Starring Aishwarya Rai Bachchan and Abhishek Bachchan. In Hindi with English subtitles. Rated 14A.
Raavan is an opulent spectacle for the senses. The director, Mani Ratnam, has combined the narrative structure of the epic Ramayana with the stunning aesthetics of India’s forest regions, A.R. Rahman’s ever-present musical score, and an imposing style of cinematography that constantly draws attention to itself. The end result may not entirely work, but it is still an experience to behold.
Watch the trailer for Raavan.
Aishwarya Rai Bachchan is Ragini (read Sita), who is kidnapped by Beera (read Ravana, the demon king), played here by Abhishek Bachchan. His aim is to strike against her husband, the local police chief (read authority figure/deity), played by Vikram. Things, however, do not go as planned. Beera finds himself unable to kill her and instead retreats further into the forest to evade capture. Meanwhile, the police are in pursuit with the aid of a Hanuman-like character reimagined as a forest ranger (played by Govinda).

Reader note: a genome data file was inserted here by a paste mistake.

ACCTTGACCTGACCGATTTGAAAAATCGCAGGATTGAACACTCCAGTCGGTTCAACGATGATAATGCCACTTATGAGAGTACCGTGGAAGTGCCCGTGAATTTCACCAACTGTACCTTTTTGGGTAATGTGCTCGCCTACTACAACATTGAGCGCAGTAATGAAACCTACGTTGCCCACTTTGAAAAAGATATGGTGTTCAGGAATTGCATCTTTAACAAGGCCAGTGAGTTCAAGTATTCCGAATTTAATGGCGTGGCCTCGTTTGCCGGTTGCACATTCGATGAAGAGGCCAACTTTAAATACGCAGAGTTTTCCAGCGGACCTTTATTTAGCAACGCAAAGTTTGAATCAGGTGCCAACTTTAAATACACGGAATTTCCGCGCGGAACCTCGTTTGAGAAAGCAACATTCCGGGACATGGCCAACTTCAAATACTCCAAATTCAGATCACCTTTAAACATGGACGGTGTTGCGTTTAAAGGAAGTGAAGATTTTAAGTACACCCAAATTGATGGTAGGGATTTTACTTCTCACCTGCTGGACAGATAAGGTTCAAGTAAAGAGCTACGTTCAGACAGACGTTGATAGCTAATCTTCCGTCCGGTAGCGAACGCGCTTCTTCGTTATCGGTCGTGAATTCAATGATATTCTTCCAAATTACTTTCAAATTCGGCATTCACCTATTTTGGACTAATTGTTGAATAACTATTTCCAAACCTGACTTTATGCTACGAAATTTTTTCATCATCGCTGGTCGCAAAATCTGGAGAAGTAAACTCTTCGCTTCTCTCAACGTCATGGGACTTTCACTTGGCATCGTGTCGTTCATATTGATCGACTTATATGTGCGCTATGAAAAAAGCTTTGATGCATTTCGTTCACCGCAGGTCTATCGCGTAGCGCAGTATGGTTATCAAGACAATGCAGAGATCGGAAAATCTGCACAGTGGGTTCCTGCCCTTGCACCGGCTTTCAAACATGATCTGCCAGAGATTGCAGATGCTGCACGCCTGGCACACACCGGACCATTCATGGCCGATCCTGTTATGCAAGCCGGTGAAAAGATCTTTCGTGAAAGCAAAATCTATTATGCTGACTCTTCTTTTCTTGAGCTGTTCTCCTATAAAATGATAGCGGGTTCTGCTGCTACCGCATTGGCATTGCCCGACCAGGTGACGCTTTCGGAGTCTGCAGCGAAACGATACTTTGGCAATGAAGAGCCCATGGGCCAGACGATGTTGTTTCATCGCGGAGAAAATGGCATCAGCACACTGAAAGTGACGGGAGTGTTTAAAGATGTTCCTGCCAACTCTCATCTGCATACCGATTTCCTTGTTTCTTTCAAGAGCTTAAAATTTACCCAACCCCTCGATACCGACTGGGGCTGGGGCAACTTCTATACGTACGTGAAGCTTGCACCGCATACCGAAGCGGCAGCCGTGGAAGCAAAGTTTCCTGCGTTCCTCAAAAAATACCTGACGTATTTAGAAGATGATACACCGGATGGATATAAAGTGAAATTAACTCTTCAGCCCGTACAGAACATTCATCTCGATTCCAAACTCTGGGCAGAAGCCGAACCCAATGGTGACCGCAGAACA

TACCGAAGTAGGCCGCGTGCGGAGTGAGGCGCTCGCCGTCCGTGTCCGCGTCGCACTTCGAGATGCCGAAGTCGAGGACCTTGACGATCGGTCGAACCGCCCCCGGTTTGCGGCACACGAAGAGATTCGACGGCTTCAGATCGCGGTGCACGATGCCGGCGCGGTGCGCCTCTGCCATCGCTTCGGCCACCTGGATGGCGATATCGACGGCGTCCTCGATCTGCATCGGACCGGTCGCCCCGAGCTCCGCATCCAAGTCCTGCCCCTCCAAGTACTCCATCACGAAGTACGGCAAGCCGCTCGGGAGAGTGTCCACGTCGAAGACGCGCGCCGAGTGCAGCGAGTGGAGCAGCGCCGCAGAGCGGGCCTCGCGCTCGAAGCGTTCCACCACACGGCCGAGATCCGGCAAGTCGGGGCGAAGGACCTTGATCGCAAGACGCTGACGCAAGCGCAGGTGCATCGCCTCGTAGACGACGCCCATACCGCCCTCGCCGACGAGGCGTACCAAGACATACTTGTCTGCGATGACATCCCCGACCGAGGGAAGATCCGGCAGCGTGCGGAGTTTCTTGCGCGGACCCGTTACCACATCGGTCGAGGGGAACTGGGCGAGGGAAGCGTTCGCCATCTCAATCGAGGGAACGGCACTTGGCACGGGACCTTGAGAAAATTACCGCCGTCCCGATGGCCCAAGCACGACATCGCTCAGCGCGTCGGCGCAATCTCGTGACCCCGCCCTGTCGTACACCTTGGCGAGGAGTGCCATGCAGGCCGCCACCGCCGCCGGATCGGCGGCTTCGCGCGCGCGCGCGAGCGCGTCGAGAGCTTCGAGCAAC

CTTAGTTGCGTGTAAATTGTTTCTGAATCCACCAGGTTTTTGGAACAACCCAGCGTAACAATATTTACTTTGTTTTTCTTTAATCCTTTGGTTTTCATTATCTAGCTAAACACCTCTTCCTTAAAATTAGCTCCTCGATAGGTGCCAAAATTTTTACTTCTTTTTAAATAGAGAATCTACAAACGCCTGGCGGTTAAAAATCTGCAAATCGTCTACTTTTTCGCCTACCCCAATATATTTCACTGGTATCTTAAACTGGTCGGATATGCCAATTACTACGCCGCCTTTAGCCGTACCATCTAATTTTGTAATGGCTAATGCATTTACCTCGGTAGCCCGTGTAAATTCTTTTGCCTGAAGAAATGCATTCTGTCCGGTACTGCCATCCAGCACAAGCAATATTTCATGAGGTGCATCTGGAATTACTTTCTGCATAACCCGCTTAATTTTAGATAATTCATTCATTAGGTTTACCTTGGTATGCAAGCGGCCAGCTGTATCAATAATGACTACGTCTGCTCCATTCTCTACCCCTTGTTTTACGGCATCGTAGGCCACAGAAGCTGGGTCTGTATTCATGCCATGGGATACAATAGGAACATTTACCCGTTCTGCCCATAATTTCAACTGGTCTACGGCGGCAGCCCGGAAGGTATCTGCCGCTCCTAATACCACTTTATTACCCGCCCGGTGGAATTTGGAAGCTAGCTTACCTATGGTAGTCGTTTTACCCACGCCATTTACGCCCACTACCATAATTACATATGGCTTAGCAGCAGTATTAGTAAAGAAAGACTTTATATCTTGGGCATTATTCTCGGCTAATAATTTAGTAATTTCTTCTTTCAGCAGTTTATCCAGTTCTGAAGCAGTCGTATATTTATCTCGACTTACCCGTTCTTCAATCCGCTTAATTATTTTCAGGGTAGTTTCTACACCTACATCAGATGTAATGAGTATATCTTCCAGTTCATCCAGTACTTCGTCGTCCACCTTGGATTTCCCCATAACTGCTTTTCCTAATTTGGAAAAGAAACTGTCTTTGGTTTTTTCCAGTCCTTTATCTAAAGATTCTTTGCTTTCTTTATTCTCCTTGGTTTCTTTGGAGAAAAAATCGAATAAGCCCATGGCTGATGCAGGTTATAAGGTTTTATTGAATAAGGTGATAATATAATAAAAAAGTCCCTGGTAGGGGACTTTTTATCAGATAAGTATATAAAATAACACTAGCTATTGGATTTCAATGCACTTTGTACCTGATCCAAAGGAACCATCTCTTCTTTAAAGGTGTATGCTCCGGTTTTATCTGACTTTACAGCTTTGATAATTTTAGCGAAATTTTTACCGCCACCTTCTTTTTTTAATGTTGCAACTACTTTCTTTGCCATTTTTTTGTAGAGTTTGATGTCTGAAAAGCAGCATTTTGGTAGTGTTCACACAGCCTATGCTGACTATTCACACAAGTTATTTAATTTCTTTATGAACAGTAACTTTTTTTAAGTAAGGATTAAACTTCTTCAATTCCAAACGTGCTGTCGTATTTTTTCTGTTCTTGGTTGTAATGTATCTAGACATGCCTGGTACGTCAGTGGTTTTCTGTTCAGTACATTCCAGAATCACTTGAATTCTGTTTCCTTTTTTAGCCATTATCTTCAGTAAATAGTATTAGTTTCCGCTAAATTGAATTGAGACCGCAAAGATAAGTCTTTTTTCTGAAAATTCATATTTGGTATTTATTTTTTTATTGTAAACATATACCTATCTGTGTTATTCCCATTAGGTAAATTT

Beera is portrayed as inexplicably crazed, while Ragini is merely the damsel in distress whose beauty is filmed as if it too were the landscape. The film improves in the second half when we learn the cause of Beera’s anger toward the police and the narrative substance of the film begins to take precedence over the style.
Raavan was filmed simultaneously for a Hindi- and Tamil-language release, and the film retains many of the visual codes that are associated with films from the South—India’s other film industry. For example, nearly all the men have moustaches and carry their masculinity as if they just walked off a ’70s blaxploitation film set.
Perhaps because the film is embedded in the South, it more comfortably challenges the dominant ideology of the state as benevolent authority. It inverts the common nationalist tropes and instead asks the question, “Who is the demon, and who is the deity?”